I really don't think John of Patmos should be merged into Names of John. The modern scholars I've read (for my current dissertation on Ephesus) are fairly certain he is a distinct person from both John the Apostle and John the Evangelist. There is good evidence (from early Christian texts) that John of Patmos was probably from Ephesus, exiled on nearby Patmos for a time, then returned and died in Ephesus. His tomb was revered there, and later Irenaeus conveniently combined him with John the Evangelist to give the Gospel of John more legitimacy in Asia Minor. All very interesting! And obviously stuff I should add to the article, and I will. :) But all this to say - there seems to be ample reason to have "John of Patmos" as a separate article. HVH 02:38, 18 March 2007 (UTC)

I'd rather stand with Irenaeus than "modern" scholars. I've changed the word, "most," to "some" for that reason. There are a LOT of people who gag over the idea, and modern scholars are constantly having their fits of revisionism. It's pathetic. Sky 05:16, 7 June 2007 (UTC)Sky

I'm not saying this to be smart, but wikipedia doesn't work on who you'd rather stand with. We need to represent our sources, and modern scholarship accurately, regardless of personal opinion. That said, since this sentence was unsourced to begin with, I think your changes are fine for the time being. If we find a source that states that most scholars feel this way, then we must say so in the article. We also must present the traditional view, and the view of the early Christians (such as Irenaeus), to present all relevant positions in a neutral manner. Even if we think that modern scholarship is pathetic or revisionism, that is not enough to change what a source says (assuming there is a source that says "most"). I hope you understand. Thanks.-Andrew c 13:00, 7 June 2007 (UTC)
Hi Andrew, I do understand the NPOV of Wikipedia and agree with it. But "most" is not neutral in most cases. :-) I think Aristotle's dictum applies more directly: "The benefit of the doubt is to be given to the document itself, not arrogated by the critic to himself." Sky 07:07, 8 June 2007 (UTC)Sky


It is the use of little used/obscure words like "conflated" that give encylopedias, especially, and scholars, generally, a bad name! Why can't a word in normal use be employed? Have you looked at Strunk and Whyte's "Elements of Style" lately? It is often useful. Student7 00:07, 18 September 2007 (UTC)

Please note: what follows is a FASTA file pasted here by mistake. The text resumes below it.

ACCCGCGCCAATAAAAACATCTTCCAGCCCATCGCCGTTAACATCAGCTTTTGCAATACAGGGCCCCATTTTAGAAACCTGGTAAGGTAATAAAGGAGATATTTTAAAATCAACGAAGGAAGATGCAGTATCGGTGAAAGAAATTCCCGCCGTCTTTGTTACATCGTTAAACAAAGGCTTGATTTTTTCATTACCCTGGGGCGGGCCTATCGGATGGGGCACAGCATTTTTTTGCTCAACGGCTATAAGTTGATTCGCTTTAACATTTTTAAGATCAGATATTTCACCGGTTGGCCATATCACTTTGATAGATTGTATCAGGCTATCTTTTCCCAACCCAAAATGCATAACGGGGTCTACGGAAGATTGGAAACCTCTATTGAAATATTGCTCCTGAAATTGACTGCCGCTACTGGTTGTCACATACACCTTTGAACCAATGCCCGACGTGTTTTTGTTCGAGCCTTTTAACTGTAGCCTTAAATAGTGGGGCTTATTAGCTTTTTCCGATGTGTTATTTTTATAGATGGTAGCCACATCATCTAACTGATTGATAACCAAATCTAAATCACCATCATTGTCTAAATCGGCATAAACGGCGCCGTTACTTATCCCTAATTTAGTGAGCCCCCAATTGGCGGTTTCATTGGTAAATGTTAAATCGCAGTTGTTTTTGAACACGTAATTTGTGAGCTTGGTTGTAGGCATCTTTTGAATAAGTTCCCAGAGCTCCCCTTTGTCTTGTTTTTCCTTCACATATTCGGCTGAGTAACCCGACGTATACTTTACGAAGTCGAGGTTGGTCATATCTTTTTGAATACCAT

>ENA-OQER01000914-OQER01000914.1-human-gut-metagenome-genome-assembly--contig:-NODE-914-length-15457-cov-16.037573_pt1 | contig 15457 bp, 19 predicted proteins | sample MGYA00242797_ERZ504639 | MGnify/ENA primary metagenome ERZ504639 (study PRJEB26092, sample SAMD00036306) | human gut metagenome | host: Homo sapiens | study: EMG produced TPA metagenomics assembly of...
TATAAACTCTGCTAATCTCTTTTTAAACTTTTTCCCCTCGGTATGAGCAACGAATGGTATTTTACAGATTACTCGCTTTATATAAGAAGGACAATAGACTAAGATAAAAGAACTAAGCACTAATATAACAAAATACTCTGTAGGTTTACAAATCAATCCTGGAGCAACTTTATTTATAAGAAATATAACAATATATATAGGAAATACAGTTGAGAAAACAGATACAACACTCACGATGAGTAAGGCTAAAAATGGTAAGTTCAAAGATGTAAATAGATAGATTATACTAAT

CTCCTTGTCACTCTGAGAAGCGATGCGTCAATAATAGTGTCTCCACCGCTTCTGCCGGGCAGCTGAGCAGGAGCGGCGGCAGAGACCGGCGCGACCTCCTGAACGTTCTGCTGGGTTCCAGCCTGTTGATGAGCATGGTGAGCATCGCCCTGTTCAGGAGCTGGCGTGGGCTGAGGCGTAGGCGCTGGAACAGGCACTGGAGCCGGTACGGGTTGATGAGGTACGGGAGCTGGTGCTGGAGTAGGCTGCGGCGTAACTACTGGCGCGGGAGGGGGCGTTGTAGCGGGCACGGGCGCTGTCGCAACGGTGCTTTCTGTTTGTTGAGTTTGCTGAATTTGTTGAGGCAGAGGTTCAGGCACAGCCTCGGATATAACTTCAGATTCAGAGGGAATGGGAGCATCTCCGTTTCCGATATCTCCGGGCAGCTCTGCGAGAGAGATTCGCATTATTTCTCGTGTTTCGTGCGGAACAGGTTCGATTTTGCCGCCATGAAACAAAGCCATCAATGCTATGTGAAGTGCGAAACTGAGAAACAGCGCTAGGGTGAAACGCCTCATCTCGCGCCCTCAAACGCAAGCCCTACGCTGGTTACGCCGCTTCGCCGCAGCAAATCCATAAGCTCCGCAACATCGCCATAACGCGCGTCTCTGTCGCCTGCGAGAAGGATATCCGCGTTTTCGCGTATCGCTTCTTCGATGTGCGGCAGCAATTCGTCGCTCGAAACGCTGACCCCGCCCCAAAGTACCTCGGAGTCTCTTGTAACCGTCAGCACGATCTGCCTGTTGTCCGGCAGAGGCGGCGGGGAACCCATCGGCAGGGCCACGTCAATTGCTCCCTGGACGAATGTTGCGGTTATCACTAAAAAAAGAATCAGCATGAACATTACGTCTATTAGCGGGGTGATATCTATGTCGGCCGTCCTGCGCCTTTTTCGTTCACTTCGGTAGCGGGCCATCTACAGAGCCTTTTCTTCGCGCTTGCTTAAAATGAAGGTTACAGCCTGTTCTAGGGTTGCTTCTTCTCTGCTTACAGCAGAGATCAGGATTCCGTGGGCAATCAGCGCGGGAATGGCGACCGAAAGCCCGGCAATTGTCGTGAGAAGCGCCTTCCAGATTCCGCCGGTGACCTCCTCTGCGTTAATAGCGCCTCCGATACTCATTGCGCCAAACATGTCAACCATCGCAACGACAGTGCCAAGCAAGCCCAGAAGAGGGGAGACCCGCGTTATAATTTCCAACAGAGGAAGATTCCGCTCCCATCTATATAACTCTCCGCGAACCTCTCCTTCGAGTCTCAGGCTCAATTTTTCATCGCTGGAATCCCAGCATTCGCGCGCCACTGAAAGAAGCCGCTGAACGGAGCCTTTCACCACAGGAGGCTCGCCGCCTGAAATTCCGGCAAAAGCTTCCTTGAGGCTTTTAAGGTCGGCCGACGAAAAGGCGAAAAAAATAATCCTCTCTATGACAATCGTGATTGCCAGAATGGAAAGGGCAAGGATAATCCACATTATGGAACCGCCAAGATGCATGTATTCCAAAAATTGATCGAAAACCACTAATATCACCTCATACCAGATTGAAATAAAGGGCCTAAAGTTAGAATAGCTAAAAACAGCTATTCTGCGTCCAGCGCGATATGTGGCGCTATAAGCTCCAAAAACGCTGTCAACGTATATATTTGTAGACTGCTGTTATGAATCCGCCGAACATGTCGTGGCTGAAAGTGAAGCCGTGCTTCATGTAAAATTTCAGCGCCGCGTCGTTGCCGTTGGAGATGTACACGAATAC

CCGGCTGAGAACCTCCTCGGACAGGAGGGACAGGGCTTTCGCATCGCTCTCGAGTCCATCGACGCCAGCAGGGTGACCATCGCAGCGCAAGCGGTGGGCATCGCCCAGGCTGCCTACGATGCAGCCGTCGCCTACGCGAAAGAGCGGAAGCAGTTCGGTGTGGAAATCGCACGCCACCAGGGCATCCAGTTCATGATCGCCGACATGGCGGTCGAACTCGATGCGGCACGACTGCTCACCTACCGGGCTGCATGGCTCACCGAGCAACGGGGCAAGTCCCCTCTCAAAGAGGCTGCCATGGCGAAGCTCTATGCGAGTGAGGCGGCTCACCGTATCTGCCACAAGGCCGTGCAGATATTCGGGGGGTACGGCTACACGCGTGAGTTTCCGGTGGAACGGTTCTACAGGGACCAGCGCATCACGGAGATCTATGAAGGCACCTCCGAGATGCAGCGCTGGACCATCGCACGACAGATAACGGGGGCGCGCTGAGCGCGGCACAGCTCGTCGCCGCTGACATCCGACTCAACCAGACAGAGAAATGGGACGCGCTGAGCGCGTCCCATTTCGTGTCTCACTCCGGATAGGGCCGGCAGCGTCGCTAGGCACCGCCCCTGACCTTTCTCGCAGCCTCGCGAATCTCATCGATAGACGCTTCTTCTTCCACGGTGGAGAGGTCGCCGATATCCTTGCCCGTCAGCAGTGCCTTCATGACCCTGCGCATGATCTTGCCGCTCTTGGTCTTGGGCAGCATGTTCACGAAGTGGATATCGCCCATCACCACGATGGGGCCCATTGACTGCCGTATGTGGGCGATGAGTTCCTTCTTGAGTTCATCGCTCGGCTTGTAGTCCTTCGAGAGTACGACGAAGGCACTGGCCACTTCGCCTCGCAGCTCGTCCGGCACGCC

Hmm... I guess that is just my personal bias. I am familiar with the word and it's definition and it doesn't seem obscure to me (828,000 google hits is also a good sign). I do not believe the word "confused" is a good substitute. The issue is that there are relevant POVs that these individuals were actually the same person. By saying these sources are simply "confused" we are writing them off as being wrong. The word conflated makes it clear that there are multiple sources being combined into one, without passing judgment on the accuracy. That said, I wouldn't be opposed to changing the word "conflated" if you can come up with a better substitute than "confused".-Andrew c [talk] 00:36, 18 September 2007 (UTC)
"Conflated" is not an obscure word. Even if it was, the meaning is clear from context to any reader of moderate intelligence. Besides, it is the word in normal use for the intended meaning. TCC (talk) (contribs) 01:10, 18 September 2007 (UTC)

John of Nazarene[edit]

I removed the statement that John is knows as "John of Nazarene". Firstly Nazarene means "of Nazareth" so the title means "John of of Nazareth". One reference was supplied to back this up, but the word "Nazarene" does not appear in the page referenced. DJ Clayworth (talk) 13:32, 20 October 2008 (UTC)


At no point in the article does it mention any dates, not even the century that he lived in. When was he born, roughly? (talk) 20:15, 7 June 2010 (UTC)

Potential Error[edit]

Dionysius of Alexandria and Eusebius of Caesarer are listed as earlier Christian writers. — Preceding unsigned comment added by (talk) 08:44, 6 February 2015 (UTC)